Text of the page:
Reading Beyond Borders

Reading is a gateway to knowledge. There is a wealth of research supporting the benefits of daily reading with children. It improves brain development, listening skills, builds early literacy skills, strengthens reading ability through practice, improves academic performance and improves relationships.  Overall, reading to a child just 20 minutes a day gives that child an investment for a lifetime!

Starting from kindergarten, if a child reads 20 minutes a day at home, they will hear 1.8 million words per year.  They will have read for 851 hours by 6th grade and on standardized tests, they will likely score better than 90% of their peers.

Here’s an interesting data showing the impact of reading 20 minutes a day:

 

Reading helps with brain development

Our brains develop as we “feed” them with experiences. The experience of reading (whether you’re the reader or the one being read to) activates and “exercises” many of the areas of the brain. A recent study conducted by the American Academy of Pediatrics found reading to children of any age awakens a number of regions in the left part of the brain where the most basic impact occurs in the area associated with language reception. Reading snaps the neurons to attention as they start the work of transmitting all that information. The very nature of reading encourages the brain to work harder and better.

Strengthens family relationships

There is nothing quite like reading together as a family. Reading time is a crucial part of developing family relationships. A regular reading routine — like reading together for 20 minutes every day or always sharing a bedtime story — can help establish a consistent parent-child bonding time. Children will learn to associate reading to the warm, cozy feeling of togetherness with family creating wonderful memories.

Reading helps in language development

Speech and language lessons start in the uterus and continue from the time the child is born. Daily reading will help the brain make connections between the written and spoken word, consistently improving their vocabulary in the process. Reading not only increases exposure to language but helps children discover their love of language.

Reading improves listening skills

The experience of being read to helps children develop good listening skills by keying them into the components of language. There are 4 skills that go hand in hand: reading; listening, speaking and writing. Because these skills are interrelated, daily reading helps improve all skills including listening.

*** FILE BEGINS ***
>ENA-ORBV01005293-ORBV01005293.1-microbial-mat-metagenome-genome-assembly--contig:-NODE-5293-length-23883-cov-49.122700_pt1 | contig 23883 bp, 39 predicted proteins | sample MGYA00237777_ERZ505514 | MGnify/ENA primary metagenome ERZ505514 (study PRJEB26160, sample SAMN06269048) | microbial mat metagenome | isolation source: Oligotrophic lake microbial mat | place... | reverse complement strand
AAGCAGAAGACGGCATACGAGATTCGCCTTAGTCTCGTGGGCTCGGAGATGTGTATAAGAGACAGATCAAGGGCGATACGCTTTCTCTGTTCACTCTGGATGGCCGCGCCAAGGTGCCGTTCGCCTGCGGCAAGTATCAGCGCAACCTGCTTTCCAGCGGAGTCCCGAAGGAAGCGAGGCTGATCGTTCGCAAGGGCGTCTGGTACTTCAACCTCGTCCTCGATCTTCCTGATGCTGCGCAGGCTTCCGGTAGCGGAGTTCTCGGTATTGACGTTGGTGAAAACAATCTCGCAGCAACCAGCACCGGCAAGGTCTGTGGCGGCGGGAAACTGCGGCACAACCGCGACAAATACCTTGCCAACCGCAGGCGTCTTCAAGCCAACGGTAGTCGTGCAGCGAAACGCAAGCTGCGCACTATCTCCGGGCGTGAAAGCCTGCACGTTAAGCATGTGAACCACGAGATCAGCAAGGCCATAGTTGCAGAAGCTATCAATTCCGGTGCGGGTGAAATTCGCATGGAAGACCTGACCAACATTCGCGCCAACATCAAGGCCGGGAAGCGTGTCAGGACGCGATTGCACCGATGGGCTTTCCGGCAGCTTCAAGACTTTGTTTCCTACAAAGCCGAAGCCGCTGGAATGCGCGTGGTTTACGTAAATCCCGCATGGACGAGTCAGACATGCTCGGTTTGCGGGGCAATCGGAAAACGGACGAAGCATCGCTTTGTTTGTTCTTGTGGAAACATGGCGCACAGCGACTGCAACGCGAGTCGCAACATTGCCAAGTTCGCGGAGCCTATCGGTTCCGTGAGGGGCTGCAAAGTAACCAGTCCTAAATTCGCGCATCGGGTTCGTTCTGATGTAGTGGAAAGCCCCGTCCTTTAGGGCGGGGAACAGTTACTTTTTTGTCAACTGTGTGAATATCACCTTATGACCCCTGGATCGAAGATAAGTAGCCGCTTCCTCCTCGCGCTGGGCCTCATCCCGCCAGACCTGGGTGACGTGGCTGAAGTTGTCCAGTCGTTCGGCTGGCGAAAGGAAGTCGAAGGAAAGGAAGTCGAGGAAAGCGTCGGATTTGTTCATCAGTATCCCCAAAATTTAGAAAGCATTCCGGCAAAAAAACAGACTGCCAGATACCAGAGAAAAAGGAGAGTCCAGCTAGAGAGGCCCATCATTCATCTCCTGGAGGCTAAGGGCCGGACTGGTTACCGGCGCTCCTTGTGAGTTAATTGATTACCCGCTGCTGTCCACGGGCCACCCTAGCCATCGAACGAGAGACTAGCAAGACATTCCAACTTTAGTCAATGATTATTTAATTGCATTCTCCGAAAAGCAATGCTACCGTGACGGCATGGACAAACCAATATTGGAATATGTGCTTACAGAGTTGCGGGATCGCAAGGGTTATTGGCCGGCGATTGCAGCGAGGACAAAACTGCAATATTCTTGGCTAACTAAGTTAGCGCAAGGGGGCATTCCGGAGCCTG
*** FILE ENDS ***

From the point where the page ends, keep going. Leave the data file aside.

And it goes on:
Reading helps understand the world

Reading helps students make sense of the world around them and develop the skills they need to navigate reality. Reading is more than just translating written words into verbal form; it is about understanding those words. It is about realizing those words/ideas which can be connected to their personal experiences. Reading will help children understand and prepare them to explore the complex world around them.

Reading teaches empathy

Researchers at The New School in New York City have found evidence that literary fiction improves a reader’s capacity to understand what others are thinking and feeling. Studies show that reading can help kids build developmental skills of emotional intelligence and empathy, enabling young readers to better connect with other perspectives and human experiences.

Our Solution

“Reading Beyond Borders” – Creating connections through Reading

At Levra Foundation, we help foster deep learning and social interaction by breaking walls of social isolation through a Youth led engaged reading program.

In today’s digital world, access to information is limitless. How do we guide children and youth to filter information, to evaluate them and make an informed decision? At Levra Foundation, we do not stop at helping children and youth to gather information but we also guide them to be able to apply this to their daily life. This is why we are committed to continuously enrich them through our mentorship programs to help them realize their full potential.

Imagine the youths connecting with younger children reading to them and interacting with caring adults to mentor them and guide them?

The power of engaged reading is far more important than we can imagine. There is a connection between engaged reading and life success. Reading does not only enhance a child’s vocabulary but it also helps them to understand different topics about the world and everyday life. Reading is a gateway to knowledge. There is a wealth of research supporting the benefits of daily reading with children. It improves brain development, empathy, listening skills, builds early literacy skills, strengthens reading ability through practice, improves academic performance and improves relationships.